• Data on participation to speaker virtual speaker programs is automatically captured on a secure central server database. This is more reliable and accurate than relying on field sales persons to submit paper records of attendance.
• Content (slide sets, videos, animations, etc.) presented during virtual speaker programs is under the control of the virtual meeting provider and not susceptible to unapproved changes in content.
• Virtual events can be readily monitored at very low cost by compliance officers or others.
• A virtual meeting moderator can provide regulatory statements and disclosures with superior consistency, and in other ways follow protocols to conduct virtual meetings in a compliant manner.
• Lastly, the Physician Payment Sunshine Act (PPSA) has recently become law and goes into effect over the next two years. The PPSA sets reporting requirements at $10 per transaction or $100 annually per physician for “payments of value” which includes meals. One result is that attendees to dinner meetings will have their name and the value of the meal reported on a public website, which may be a disincentive for many HCPs to attend dinner meetings. Virtual meetings that eliminate meals will also eliminate the PPSA reporting requirement.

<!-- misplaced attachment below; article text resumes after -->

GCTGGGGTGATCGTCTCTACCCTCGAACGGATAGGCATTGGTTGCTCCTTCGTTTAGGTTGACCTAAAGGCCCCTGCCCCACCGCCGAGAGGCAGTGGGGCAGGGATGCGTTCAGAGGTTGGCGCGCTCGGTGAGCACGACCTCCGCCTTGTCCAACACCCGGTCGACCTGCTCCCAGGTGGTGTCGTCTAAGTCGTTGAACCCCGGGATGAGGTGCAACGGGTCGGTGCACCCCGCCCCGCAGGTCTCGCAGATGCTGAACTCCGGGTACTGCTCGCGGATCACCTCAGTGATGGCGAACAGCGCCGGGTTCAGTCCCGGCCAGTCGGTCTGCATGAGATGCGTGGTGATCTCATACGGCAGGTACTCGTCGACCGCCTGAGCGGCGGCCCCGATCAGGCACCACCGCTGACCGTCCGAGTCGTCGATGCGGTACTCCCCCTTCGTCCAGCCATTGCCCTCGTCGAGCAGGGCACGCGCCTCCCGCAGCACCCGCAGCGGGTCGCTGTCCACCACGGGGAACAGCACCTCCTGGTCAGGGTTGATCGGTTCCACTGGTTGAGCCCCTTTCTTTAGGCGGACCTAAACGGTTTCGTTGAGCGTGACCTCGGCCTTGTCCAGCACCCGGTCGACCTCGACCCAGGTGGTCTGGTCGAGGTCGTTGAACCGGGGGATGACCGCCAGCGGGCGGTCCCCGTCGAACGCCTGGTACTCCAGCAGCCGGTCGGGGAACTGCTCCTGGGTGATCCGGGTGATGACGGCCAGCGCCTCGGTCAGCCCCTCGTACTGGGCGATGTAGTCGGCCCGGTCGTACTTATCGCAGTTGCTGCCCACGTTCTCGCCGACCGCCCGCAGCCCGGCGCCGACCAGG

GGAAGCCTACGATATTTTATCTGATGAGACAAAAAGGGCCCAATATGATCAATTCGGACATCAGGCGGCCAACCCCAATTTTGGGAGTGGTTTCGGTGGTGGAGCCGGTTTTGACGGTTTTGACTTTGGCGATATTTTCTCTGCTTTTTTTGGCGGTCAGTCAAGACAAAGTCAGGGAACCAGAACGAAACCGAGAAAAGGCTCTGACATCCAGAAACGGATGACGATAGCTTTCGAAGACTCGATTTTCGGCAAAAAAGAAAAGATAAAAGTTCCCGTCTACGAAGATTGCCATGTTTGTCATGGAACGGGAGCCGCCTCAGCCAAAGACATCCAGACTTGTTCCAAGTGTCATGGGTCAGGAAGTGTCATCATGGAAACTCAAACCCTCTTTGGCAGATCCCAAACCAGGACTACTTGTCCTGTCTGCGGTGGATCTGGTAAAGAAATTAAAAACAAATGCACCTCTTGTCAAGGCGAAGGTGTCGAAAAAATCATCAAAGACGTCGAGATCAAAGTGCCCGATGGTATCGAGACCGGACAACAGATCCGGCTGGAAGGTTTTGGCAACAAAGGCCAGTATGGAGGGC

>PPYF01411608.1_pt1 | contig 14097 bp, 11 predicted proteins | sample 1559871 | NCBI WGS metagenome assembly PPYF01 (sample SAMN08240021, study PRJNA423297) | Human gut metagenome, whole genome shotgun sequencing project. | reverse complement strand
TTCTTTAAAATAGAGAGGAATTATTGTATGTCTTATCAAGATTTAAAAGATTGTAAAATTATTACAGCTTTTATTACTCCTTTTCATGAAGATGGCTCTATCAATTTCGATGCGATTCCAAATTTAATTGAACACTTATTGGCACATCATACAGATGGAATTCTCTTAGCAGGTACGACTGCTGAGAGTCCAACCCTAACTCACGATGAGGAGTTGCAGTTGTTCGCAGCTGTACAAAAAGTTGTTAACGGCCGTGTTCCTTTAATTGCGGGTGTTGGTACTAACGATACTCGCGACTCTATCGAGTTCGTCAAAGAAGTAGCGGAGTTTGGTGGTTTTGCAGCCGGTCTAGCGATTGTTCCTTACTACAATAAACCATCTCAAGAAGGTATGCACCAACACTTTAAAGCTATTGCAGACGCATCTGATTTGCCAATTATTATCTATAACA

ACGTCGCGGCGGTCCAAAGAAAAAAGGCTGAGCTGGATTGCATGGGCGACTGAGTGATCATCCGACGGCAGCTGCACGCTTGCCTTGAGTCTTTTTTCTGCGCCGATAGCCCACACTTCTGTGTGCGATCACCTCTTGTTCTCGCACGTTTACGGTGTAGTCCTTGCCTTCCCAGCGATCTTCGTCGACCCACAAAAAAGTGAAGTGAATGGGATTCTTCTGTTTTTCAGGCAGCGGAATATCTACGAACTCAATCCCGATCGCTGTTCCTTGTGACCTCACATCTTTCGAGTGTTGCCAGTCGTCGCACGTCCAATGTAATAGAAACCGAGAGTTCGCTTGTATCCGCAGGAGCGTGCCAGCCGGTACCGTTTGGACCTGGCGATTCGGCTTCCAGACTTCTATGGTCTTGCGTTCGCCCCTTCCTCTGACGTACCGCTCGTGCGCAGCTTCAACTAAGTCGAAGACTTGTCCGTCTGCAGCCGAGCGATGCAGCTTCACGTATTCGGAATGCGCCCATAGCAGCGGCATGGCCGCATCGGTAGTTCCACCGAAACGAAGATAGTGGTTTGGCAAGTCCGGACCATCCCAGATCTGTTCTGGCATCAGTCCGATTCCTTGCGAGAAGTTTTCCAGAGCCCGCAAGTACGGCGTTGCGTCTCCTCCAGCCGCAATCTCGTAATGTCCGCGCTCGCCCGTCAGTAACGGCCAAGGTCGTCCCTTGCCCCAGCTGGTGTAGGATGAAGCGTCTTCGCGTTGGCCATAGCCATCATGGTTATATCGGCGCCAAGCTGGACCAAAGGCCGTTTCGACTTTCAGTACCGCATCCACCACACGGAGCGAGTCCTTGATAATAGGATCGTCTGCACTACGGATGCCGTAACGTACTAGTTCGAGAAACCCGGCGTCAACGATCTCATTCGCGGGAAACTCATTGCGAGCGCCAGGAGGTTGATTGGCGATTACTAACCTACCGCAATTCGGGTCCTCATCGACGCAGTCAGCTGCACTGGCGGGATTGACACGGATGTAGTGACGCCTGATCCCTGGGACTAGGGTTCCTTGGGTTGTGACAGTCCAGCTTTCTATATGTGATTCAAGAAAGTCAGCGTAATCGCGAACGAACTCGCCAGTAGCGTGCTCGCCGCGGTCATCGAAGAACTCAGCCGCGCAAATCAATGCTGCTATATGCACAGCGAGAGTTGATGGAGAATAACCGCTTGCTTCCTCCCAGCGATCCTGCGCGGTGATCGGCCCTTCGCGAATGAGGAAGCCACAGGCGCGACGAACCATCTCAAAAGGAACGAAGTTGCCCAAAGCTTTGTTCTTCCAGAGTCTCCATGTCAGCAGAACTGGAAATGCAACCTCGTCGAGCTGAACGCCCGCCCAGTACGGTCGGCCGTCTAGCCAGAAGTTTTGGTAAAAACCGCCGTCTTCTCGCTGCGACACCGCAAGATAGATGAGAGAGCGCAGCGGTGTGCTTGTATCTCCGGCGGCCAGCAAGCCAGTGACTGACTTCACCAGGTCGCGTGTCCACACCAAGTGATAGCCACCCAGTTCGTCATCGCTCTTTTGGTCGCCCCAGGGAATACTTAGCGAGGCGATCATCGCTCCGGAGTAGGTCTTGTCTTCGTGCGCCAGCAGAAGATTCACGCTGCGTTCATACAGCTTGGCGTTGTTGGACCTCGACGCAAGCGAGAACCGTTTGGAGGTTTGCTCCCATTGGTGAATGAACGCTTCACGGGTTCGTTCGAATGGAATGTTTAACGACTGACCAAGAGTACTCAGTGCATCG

Another great question. For starters, in my experience the best virtual speaker programs have been driven by pharma reps who support the invitation/registration process, and also host the event in the HCP’s office. So getting pharma reps’ buy-in is critical to success.
On the issue of distracting sales reps, to me this hinges on virtual program design, so that “the program supports the rep,” instead of “the rep supports the program.” By this I mean that the biggest challenges facing pharma reps are gaining access to target HCPs, and providing clinical value to their HCPs. Virtual speaker program must be designed from the ground up so that reps perceive virtual programs as tools that help reps gain access and deliver value.
It’s important to properly position virtual speaker programs as a compelling offer to HCPs. After all, they conveniently allow HCPs to connect live with peers and experts in a state-of-the-art digital meeting. That’s a great offer, especially for the many HCPs who are so busy treating patients that they don’t have time to interact with peers.